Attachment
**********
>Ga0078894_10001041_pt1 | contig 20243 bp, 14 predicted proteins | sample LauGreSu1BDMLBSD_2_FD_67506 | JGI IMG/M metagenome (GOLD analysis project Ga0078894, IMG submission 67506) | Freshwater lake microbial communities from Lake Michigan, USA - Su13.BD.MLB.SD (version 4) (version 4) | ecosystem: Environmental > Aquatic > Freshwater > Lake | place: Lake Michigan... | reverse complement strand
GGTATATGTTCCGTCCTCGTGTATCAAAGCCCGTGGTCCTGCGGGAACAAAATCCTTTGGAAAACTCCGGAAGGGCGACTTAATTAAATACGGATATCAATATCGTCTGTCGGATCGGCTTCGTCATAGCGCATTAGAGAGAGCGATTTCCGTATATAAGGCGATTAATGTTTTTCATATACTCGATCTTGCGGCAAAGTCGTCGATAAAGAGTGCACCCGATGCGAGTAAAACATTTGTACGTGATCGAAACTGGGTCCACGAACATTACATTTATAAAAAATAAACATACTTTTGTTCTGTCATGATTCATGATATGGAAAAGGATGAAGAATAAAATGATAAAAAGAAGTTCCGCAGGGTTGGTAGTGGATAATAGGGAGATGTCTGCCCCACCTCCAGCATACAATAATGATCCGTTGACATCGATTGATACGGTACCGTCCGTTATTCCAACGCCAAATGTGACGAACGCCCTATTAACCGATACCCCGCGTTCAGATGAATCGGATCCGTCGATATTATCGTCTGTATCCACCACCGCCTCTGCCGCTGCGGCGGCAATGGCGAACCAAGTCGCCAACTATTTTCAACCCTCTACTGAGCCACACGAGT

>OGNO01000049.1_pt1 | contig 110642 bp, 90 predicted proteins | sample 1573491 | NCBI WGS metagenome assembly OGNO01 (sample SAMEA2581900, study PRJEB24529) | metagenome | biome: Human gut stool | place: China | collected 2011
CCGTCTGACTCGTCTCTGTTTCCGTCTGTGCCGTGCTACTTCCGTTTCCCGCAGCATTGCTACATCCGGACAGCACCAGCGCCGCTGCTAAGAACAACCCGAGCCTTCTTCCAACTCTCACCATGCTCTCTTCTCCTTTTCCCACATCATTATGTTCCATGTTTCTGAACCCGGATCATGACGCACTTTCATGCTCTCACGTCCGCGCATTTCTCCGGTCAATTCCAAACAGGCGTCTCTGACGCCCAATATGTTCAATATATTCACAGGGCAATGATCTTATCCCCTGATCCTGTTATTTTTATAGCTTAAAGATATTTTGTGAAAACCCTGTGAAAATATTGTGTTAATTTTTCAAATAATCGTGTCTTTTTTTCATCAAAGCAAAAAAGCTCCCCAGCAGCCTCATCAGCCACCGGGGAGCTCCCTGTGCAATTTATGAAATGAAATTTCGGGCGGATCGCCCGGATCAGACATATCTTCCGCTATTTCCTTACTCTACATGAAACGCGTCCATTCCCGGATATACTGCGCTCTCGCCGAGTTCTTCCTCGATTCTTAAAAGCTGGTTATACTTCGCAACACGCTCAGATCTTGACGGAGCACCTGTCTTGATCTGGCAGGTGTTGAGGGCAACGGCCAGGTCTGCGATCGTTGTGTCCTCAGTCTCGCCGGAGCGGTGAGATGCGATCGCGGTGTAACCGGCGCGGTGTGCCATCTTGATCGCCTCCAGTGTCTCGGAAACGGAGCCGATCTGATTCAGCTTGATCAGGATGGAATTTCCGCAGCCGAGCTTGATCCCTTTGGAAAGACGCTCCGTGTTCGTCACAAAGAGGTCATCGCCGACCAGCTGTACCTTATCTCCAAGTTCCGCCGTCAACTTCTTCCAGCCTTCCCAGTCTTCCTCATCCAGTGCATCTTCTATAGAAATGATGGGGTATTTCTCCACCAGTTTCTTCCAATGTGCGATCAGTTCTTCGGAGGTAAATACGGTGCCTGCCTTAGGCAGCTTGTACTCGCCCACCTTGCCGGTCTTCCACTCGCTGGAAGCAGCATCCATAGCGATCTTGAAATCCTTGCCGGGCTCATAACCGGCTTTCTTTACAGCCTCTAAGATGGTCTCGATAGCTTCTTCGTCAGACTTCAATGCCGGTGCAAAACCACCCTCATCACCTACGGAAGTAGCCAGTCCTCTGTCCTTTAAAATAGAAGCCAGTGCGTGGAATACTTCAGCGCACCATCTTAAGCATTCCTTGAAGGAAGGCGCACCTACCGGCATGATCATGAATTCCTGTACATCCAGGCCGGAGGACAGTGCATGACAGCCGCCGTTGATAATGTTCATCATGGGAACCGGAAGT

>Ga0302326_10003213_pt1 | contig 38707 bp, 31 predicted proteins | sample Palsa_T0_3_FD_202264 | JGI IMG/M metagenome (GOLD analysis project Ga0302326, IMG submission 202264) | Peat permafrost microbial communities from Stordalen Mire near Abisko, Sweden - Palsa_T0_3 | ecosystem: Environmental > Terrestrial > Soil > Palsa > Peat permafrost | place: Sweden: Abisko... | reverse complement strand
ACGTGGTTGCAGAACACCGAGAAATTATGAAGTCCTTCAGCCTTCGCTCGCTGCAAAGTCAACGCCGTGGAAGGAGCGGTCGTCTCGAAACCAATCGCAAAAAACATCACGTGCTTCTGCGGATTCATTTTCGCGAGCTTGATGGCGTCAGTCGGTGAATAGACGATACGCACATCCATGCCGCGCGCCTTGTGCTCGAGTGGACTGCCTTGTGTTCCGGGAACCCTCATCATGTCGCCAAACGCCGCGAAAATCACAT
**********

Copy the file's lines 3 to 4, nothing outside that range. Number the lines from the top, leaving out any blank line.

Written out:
>OGNO01000049.1_pt1 | contig 110642 bp, 90 predicted proteins | sample 1573491 | NCBI WGS metagenome assembly OGNO01 (sample SAMEA2581900, study PRJEB24529) | metagenome | biome: Human gut stool | place: China | collected 2011
CCGTCTGACTCGTCTCTGTTTCCGTCTGTGCCGTGCTACTTCCGTTTCCCGCAGCATTGCTACATCCGGACAGCACCAGCGCCGCTGCTAAGAACAACCCGAGCCTTCTTCCAACTCTCACCATGCTCTCTTCTCCTTTTCCCACATCATTATGTTCCATGTTTCTGAACCCGGATCATGACGCACTTTCATGCTCTCACGTCCGCGCATTTCTCCGGTCAATTCCAAACAGGCGTCTCTGACGCCCAATATGTTCAATATATTCACAGGGCAATGATCTTATCCCCTGATCCTGTTATTTTTATAGCTTAAAGATATTTTGTGAAAACCCTGTGAAAATATTGTGTTAATTTTTCAAATAATCGTGTCTTTTTTTCATCAAAGCAAAAAAGCTCCCCAGCAGCCTCATCAGCCACCGGGGAGCTCCCTGTGCAATTTATGAAATGAAATTTCGGGCGGATCGCCCGGATCAGACATATCTTCCGCTATTTCCTTACTCTACATGAAACGCGTCCATTCCCGGATATACTGCGCTCTCGCCGAGTTCTTCCTCGATTCTTAAAAGCTGGTTATACTTCGCAACACGCTCAGATCTTGACGGAGCACCTGTCTTGATCTGGCAGGTGTTGAGGGCAACGGCCAGGTCTGCGATCGTTGTGTCCTCAGTCTCGCCGGAGCGGTGAGATGCGATCGCGGTGTAACCGGCGCGGTGTGCCATCTTGATCGCCTCCAGTGTCTCGGAAACGGAGCCGATCTGATTCAGCTTGATCAGGATGGAATTTCCGCAGCCGAGCTTGATCCCTTTGGAAAGACGCTCCGTGTTCGTCACAAAGAGGTCATCGCCGACCAGCTGTACCTTATCTCCAAGTTCCGCCGTCAACTTCTTCCAGCCTTCCCAGTCTTCCTCATCCAGTGCATCTTCTATAGAAATGATGGGGTATTTCTCCACCAGTTTCTTCCAATGTGCGATCAGTTCTTCGGAGGTAAATACGGTGCCTGCCTTAGGCAGCTTGTACTCGCCCACCTTGCCGGTCTTCCACTCGCTGGAAGCAGCATCCATAGCGATCTTGAAATCCTTGCCGGGCTCATAACCGGCTTTCTTTACAGCCTCTAAGATGGTCTCGATAGCTTCTTCGTCAGACTTCAATGCCGGTGCAAAACCACCCTCATCACCTACGGAAGTAGCCAGTCCTCTGTCCTTTAAAATAGAAGCCAGTGCGTGGAATACTTCAGCGCACCATCTTAAGCATTCCTTGAAGGAAGGCGCACCTACCGGCATGATCATGAATTCCTGTACATCCAGGCCGGAGGACAGTGCATGACAGCCGCCGTTGATAATGTTCATCATGGGAACCGGAAGT